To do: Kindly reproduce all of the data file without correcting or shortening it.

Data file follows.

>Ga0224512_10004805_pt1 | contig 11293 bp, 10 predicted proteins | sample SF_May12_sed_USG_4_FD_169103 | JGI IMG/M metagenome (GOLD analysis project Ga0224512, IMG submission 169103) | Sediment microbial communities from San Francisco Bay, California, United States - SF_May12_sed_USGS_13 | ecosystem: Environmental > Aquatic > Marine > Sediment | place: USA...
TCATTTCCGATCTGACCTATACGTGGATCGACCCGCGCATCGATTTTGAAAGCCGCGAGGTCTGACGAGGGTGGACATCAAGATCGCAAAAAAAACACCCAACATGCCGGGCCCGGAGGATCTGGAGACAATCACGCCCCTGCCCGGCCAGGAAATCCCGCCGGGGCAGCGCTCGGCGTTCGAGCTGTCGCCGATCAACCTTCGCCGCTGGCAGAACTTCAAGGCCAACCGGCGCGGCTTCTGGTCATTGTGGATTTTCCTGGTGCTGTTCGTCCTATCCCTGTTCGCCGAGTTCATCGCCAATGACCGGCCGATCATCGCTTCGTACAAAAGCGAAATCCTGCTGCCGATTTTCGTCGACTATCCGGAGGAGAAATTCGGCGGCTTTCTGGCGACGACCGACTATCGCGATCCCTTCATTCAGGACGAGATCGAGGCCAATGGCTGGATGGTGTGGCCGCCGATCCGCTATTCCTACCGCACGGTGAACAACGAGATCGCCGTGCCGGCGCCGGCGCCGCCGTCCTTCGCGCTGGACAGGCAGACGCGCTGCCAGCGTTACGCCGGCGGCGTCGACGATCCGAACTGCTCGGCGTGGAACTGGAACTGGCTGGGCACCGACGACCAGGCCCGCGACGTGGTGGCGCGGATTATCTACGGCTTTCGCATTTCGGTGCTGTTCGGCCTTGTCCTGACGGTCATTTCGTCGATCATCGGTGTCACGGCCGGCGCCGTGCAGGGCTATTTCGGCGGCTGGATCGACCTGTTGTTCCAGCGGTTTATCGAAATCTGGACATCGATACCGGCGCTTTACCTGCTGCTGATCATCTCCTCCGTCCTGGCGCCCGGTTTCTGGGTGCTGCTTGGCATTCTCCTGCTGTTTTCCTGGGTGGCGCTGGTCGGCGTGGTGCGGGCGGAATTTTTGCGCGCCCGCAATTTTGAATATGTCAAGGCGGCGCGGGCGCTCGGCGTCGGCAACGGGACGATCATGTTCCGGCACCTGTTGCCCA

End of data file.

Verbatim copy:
>Ga0224512_10004805_pt1 | contig 11293 bp, 10 predicted proteins | sample SF_May12_sed_USG_4_FD_169103 | JGI IMG/M metagenome (GOLD analysis project Ga0224512, IMG submission 169103) | Sediment microbial communities from San Francisco Bay, California, United States - SF_May12_sed_USGS_13 | ecosystem: Environmental > Aquatic > Marine > Sediment | place: USA...
TCATTTCCGATCTGACCTATACGTGGATCGACCCGCGCATCGATTTTGAAAGCCGCGAGGTCTGACGAGGGTGGACATCAAGATCGCAAAAAAAACACCCAACATGCCGGGCCCGGAGGATCTGGAGACAATCACGCCCCTGCCCGGCCAGGAAATCCCGCCGGGGCAGCGCTCGGCGTTCGAGCTGTCGCCGATCAACCTTCGCCGCTGGCAGAACTTCAAGGCCAACCGGCGCGGCTTCTGGTCATTGTGGATTTTCCTGGTGCTGTTCGTCCTATCCCTGTTCGCCGAGTTCATCGCCAATGACCGGCCGATCATCGCTTCGTACAAAAGCGAAATCCTGCTGCCGATTTTCGTCGACTATCCGGAGGAGAAATTCGGCGGCTTTCTGGCGACGACCGACTATCGCGATCCCTTCATTCAGGACGAGATCGAGGCCAATGGCTGGATGGTGTGGCCGCCGATCCGCTATTCCTACCGCACGGTGAACAACGAGATCGCCGTGCCGGCGCCGGCGCCGCCGTCCTTCGCGCTGGACAGGCAGACGCGCTGCCAGCGTTACGCCGGCGGCGTCGACGATCCGAACTGCTCGGCGTGGAACTGGAACTGGCTGGGCACCGACGACCAGGCCCGCGACGTGGTGGCGCGGATTATCTACGGCTTTCGCATTTCGGTGCTGTTCGGCCTTGTCCTGACGGTCATTTCGTCGATCATCGGTGTCACGGCCGGCGCCGTGCAGGGCTATTTCGGCGGCTGGATCGACCTGTTGTTCCAGCGGTTTATCGAAATCTGGACATCGATACCGGCGCTTTACCTGCTGCTGATCATCTCCTCCGTCCTGGCGCCCGGTTTCTGGGTGCTGCTTGGCATTCTCCTGCTGTTTTCCTGGGTGGCGCTGGTCGGCGTGGTGCGGGCGGAATTTTTGCGCGCCCGCAATTTTGAATATGTCAAGGCGGCGCGGGCGCTCGGCGTCGGCAACGGGACGATCATGTTCCGGCACCTGTTGCCCA